Phoebe Hesketh

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Phoebe Hesketh (29 January 1909 – 25 February 2005) was an English poet from Lancashire notable for her poems depicting nature.

Life and writing[edit]

Phoebe Hesketh was born in Preston, Lancashire. Her father was the pioneer radiologist Arthur E. Rayner; her mother was a violinist in the Hallé Orchestra. Among her aunts was the suffragette Edith Rigby. She was educated at Cheltenham Ladies' College, but left at the age of 17 to care for her ill mother. She married Aubrey Hesketh, the director of a mill, in 1931 when she was 22 and they lived in Rivington, Lancashire.[1][2] Her first collection, Poems, was published in 1939 by Sherratt & Hughes, Manchester, although she later disowned the work to some extent.

During World War II Hesketh worked as the woman's page editor of the Bolton Evening News. In 1948 she published her second volume of poetry, Lean Forward, Spring!, (London: Sidgwick and Jackson), which earned her widespread acclaim amongst the literary community, including from Siegfried Sassoon. During her career she produced sixteen books and, although she never achieved popular success, was championed by several well-known figures including Sassoon, Roy Campbell, and Al Alvarez.

After the war she was a freelance lecturer, poetry teacher and journalist, producing many articles for journals and scripts for the BBC. Her collected poems were gathered together in Netting the Sun: new and collected poems (Petersfield: Enitharmon Press, 1989). Her poetry for younger readers was published in A Song of Sunlight (Chatto, 1974) and in Six of the Best (Puffin, 1989). She was elected a Fellow of the Royal Society of Literature in 1956, and a Fellow of the University of Central Lancashire in 1990.

For almost all her life she lived in Lancashire, in a landscape frequently described in her poetry, and in her semi-autobiographical prose books Rivington: the story of a village (1972) and Village of the Mountain Ash (1990). From her marriage until she was widowed she lived at Rivington, and afterwards at Heath Charnock. She wrote a biography of her aunt Edith Rigby that was published in 1966. The Heskeths had three children. One of her poems describes the death of her young son. She then died on 25 February 2005.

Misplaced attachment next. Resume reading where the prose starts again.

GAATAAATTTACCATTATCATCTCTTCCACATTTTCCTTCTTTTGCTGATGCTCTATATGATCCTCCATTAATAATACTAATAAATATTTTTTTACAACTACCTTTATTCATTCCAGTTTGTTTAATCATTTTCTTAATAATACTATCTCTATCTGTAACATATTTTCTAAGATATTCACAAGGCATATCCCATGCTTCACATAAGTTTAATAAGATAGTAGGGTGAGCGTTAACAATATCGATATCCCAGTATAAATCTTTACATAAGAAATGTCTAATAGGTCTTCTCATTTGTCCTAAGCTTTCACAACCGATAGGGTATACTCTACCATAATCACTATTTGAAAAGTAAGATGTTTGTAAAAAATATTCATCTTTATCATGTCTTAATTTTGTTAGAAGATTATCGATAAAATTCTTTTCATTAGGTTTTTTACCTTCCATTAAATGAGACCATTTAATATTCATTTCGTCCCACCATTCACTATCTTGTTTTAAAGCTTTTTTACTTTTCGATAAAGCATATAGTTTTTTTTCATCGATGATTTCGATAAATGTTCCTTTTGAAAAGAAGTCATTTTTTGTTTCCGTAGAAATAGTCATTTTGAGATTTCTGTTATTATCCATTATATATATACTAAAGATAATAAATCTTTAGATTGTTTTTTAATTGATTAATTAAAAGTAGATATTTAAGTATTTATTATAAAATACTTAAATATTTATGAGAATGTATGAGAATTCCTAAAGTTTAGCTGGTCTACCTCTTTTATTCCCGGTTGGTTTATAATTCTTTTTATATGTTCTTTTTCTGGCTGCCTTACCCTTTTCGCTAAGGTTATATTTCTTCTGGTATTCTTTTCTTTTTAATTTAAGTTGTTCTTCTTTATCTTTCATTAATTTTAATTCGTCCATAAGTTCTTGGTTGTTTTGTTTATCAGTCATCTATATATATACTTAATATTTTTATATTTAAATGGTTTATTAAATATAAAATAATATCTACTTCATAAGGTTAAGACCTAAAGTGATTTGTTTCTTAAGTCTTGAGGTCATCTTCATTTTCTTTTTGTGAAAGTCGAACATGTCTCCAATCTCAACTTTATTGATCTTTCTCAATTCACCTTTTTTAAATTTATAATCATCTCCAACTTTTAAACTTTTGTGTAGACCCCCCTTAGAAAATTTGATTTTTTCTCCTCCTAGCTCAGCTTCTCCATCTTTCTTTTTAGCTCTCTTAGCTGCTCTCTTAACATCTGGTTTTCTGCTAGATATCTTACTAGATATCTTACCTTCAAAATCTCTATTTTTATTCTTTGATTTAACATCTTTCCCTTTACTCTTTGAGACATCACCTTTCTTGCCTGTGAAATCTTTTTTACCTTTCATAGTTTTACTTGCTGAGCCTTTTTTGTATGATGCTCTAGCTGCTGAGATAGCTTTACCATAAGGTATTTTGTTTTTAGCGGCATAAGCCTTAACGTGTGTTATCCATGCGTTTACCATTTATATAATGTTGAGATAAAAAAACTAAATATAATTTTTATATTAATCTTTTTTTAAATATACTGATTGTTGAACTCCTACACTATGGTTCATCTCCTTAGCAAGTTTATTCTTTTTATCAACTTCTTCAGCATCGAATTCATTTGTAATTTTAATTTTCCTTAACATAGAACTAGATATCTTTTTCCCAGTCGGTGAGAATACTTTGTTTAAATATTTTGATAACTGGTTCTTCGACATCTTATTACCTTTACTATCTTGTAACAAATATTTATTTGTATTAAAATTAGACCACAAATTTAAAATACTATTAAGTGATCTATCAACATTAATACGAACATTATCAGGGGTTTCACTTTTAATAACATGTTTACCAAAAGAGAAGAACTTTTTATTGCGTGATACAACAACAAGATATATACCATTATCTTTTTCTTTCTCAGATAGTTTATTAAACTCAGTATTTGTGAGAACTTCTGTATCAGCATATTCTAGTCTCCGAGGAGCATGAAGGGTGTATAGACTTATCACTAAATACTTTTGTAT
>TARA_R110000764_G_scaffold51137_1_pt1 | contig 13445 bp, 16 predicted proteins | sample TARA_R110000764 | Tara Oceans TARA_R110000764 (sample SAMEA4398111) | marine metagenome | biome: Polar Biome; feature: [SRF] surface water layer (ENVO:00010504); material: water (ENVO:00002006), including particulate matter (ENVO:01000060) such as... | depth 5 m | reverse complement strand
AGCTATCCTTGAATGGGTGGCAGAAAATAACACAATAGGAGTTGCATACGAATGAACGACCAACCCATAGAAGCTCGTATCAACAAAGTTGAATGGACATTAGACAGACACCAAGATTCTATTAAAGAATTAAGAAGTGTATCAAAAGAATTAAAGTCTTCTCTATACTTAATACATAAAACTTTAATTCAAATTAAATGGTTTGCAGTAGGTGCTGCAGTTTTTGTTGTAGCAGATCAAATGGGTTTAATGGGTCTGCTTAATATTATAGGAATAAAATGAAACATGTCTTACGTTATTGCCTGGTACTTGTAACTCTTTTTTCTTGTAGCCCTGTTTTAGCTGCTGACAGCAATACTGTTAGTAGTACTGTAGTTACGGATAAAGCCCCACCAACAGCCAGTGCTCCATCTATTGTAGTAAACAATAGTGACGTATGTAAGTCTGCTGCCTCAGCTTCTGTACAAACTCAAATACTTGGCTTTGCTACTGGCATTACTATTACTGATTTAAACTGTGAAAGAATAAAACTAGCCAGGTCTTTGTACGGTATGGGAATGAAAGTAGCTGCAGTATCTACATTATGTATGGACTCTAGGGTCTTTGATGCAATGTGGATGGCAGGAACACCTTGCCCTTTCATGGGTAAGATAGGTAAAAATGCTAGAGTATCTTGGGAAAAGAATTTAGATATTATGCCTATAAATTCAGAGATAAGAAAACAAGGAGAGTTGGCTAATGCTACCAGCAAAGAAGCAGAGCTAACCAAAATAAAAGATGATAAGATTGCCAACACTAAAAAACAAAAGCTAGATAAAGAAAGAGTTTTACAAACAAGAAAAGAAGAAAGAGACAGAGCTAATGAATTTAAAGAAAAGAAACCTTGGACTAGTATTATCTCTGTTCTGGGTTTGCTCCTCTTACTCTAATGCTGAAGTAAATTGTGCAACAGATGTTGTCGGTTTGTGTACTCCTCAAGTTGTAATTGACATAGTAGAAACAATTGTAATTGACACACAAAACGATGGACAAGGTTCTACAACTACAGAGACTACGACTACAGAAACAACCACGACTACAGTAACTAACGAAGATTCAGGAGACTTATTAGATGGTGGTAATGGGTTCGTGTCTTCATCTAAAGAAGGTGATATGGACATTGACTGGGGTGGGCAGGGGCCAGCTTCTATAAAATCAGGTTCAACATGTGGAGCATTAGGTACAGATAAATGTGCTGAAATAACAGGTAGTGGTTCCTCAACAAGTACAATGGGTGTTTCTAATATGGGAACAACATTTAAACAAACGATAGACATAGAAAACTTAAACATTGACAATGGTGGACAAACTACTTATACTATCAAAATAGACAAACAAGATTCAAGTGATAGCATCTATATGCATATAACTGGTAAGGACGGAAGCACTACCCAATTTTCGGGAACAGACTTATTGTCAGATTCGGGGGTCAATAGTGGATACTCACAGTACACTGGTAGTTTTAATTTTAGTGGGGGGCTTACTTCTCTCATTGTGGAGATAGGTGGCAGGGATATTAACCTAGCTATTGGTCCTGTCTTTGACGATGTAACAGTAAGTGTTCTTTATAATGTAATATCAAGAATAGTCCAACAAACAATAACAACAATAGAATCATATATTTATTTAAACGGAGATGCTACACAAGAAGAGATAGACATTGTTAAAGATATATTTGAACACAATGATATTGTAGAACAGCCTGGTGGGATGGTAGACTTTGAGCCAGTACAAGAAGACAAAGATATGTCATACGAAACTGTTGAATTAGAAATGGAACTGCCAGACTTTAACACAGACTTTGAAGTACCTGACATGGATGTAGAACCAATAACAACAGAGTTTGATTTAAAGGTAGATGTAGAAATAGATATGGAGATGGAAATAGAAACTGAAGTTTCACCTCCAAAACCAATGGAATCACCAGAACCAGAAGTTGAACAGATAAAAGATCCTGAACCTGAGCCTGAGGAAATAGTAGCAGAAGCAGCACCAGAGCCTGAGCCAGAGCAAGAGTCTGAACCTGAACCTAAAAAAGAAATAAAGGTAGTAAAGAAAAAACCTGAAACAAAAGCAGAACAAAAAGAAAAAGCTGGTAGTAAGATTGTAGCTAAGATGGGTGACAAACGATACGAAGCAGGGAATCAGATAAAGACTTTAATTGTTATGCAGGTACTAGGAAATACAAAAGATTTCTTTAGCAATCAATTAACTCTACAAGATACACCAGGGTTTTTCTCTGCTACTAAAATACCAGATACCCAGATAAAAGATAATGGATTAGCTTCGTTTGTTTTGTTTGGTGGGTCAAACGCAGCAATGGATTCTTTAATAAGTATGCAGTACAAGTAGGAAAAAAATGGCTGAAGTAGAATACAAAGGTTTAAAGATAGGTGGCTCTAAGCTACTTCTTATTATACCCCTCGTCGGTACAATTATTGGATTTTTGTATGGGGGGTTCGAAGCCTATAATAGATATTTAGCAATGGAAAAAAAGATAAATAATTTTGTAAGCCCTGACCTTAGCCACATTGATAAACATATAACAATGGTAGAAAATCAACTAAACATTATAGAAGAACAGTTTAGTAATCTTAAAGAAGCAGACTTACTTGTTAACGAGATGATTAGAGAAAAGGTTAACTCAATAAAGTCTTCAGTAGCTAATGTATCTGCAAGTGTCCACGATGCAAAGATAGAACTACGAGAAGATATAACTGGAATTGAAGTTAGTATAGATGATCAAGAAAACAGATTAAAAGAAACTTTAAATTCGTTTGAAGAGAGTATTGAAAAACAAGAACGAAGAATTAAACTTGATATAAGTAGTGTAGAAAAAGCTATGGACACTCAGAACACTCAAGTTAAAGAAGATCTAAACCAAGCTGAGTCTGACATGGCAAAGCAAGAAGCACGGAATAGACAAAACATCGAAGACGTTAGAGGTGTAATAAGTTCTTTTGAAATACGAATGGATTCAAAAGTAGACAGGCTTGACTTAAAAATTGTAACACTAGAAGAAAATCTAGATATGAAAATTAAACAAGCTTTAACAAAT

Separately published works[edit]

  • 1939: Poems. Manchester: Sherratt & Hughes
  • 1948: Lean Forward, Spring!. London: Sidgwick and Jackson. (Poems)
  • 1952: No Time for Cowards. London: Heinemann. (Poems)
  • 1954: Out of the Dark. London: Heinemann. (Poems)
  • 1956: Between Wheels and Stars. London: Heinemann. (Poems)
  • 1958: The Buttercup Children. London: Hart-Davis. (Poems)
  • 1966: My Aunt Edith. London: Peter Davies. (Biography)
  • 1966: Prayer for Sun. London: Hart-Davis. (Poems)
  • 1972: Rivington: the story of a village. London: Peter Davies. (Partly autobiography, partly history.)
  • 1974: A Song of Sunlight. London: Chatto & Windus. (Poems)
  • 1977: Preparing to Leave. London: Enitharmon Press. (Poems)
  • 1980: The Eighth Day. London: Enitharmon Press. (Poems)
  • 1985: A Ring of Leaves. Birmingham: Hayloft Press ISBN 0-948764-01-5. (Poems: "Limited ed. of 300 copies, published to celebrate the poet's 75th birthday")
  • 1985: What can the Matter Be?. Penzance: United Writers. (Prose)
  • 1986: Over the Brook. Leicester: Taxus. (Poems)
  • 1989: Six of the Best. Harmondsworth: Penguin Books. (Poems)
  • 1989: Netting the Sun: new and collected poems. Petersfield: Enitharmon Press[3]
  • 1990: Rivington: village of the mountain ash. Preston: Carnegie. (Partly autobiography, partly history.)
  • 1992: Sundowner. London: Enitharmon Press. (Poems)
  • 1994: The Leave Train. London: Enitharmon Press. (Poems)
  • 1997: A Box of Silver Birch. London: Enitharmon Press. (Poems)


  1. ^ Harvey, Anne (28 February 2005). "Phoebe Hesketh". Independent. Archived from the original on 26 May 2022. Retrieved 31 March 2017.
  2. ^ Brownjohn, Alan (3 March 2005). "Phoebe Hesketh". The Guardian. Retrieved 31 March 2017.
  3. ^ Hesketh, Phoebe. "Netting the Sun (electronic edition)". ProQuest. Retrieved 24 December 2009.

External links[edit]